5. SP

    January 22, 2011 at 9:47 am

    To MK and Gaucho:
    Read the definition of Oriental from the diccionary:

    “often Oriental Of or relating to the countries of the Orient or their peoples or cultures; eastern.
    Oriental Of or designating the biogeographic region that includes Asia south of the Himalaya Mountains and the islands of the Malay Archipelago.”

  6. MK

    January 21, 2011 at 8:35 pm

    “Matthew Gluschankoff is a first-year environmental studies major”

    Gaucho…give the guy a break for using the word “oriental”. He is just a freshman, by the time he graduates from college he will either ease up on the whole “political/cultural correctness” mentality OR he will become more anal and write his graduate thesis on how the society should be more like him.

    A word of advice kid, have fun when you attend those soccer games. If you want to change the chants that they use, come up with funnier and culturally correct chants.

    hehehe oriental….I choked on my rice while reading that. Classic Daily Show material.

  7. UCSB Tennis

    January 21, 2011 at 4:03 pm

    Good article. I actually went to Argentina last summer and it was awesome. After going to a few soccer games there, I can assure anyone that the “ole” chant was not heard anywhere. I was actually shocked to see how Argentina really is. To be quite honest, I was expecting more of a Mexican culture, but man was I wrong.

  8. Ester

    January 21, 2011 at 3:57 pm

    Great article and straight to the point. I’m Argentinean born and raised. The thing about the UCSB Gaucho, the Ole chant, and the tortillas throwing always struck me as culturally misleading. To the contrary of Gaucho’s comment, I don’t believe that any Latin American would feel proud of having their culture falsely portrayed.

    And to Gaucho, if you don’t know what to throw at a gaucho, don’t give the silly excuse that steaks are expensive. Just don’t throw anything.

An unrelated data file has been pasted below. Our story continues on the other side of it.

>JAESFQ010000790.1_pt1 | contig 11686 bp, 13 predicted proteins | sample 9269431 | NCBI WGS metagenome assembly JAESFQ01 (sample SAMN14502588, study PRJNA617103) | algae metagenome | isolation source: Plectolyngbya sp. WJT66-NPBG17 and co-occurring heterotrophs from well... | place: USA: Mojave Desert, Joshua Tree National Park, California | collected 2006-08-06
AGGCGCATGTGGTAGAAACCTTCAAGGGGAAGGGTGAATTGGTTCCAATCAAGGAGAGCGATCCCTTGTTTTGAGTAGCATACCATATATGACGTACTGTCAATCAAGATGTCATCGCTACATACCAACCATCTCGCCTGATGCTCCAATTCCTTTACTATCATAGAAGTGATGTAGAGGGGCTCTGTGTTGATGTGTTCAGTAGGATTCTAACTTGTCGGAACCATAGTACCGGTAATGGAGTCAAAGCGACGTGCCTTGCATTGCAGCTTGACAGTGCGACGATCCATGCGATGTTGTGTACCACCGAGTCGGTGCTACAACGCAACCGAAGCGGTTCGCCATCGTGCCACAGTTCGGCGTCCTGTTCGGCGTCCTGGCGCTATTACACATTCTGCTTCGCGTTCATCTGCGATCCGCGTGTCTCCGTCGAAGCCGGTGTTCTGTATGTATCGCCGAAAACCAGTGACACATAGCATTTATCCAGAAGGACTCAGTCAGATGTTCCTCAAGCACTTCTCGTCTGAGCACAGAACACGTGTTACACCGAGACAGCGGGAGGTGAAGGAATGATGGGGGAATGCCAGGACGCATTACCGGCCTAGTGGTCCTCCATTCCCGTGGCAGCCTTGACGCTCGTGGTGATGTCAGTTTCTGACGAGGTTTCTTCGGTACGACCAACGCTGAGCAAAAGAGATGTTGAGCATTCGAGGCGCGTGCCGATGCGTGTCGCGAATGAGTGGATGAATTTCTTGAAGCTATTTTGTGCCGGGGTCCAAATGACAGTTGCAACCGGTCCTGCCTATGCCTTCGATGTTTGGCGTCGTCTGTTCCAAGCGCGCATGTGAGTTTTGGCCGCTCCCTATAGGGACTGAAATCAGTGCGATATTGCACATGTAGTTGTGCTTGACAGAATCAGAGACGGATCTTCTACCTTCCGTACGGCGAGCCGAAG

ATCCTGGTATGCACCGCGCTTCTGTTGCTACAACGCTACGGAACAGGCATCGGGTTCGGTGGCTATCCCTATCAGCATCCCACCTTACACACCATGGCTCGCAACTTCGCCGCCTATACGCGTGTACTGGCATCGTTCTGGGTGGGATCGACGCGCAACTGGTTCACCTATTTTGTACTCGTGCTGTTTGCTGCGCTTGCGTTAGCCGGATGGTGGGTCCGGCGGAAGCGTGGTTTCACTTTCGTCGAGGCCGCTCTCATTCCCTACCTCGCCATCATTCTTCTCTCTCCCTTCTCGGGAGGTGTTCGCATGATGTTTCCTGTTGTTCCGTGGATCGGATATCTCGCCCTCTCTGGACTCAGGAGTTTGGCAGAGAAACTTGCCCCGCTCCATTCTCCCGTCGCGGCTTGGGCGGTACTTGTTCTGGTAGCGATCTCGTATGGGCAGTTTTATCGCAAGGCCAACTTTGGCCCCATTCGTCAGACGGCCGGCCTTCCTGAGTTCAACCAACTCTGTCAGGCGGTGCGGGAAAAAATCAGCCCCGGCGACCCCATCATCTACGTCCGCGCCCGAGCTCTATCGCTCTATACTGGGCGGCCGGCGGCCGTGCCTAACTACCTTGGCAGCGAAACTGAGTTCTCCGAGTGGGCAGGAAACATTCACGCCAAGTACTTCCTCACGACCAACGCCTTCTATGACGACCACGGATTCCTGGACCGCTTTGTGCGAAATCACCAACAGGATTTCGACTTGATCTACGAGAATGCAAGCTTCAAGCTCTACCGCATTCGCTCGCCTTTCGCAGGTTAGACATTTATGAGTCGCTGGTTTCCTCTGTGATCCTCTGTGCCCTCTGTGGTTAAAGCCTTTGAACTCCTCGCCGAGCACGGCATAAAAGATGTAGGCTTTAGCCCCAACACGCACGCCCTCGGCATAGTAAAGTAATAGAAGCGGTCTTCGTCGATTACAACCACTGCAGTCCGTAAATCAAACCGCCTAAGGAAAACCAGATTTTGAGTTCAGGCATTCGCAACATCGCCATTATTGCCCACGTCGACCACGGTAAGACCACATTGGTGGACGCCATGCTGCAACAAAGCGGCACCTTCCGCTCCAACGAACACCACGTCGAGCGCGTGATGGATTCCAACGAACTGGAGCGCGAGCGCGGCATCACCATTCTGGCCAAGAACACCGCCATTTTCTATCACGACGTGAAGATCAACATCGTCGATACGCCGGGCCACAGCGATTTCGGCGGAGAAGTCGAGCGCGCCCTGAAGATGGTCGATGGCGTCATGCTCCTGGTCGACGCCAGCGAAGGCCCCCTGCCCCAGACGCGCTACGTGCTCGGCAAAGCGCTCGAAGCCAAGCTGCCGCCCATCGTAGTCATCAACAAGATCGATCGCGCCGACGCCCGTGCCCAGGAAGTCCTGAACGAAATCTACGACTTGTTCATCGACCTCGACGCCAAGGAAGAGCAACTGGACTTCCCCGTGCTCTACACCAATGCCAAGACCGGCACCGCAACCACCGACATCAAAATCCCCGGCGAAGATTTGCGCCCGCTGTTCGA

9. Gaucho

    January 21, 2011 at 11:06 am

    I suppose if you wanted to be completely accurate you’d have the students throwing steaks onto the field to reflect the true cultural roots of the Gaucho. I’m afraid that’s a tiny bit out of my price range, but I’ve always liked the idea of tossing Cow Poly’s favorite industry into their face.

    Our soccer culture is a hodgepodge of various other soccer supporters: most of our cheers come from the English Premier League. The Ole Chant is rooted in Spain’s supporters section and has been emulated the world over. Everything that you see at a game is an organic development of years of student collaboration and innovation. It’s a cultural fusion that I’m pretty damn proud to be in the stands for. It might not be traditionally accurate, but so’s using the term “Oriental”.

    What matters in the end is that we’ve done something that every Latin American team would be proud of. For several years running we’ve shattered attendance records with one of the largest and most creative student fan bases in the US. Every time the Mexico Fans come out for when their national team comes to play in Harder Stadium our chants bring chuckles and knowing smiles. One culture that I’m proud to be a part of is the one that forms in the stands.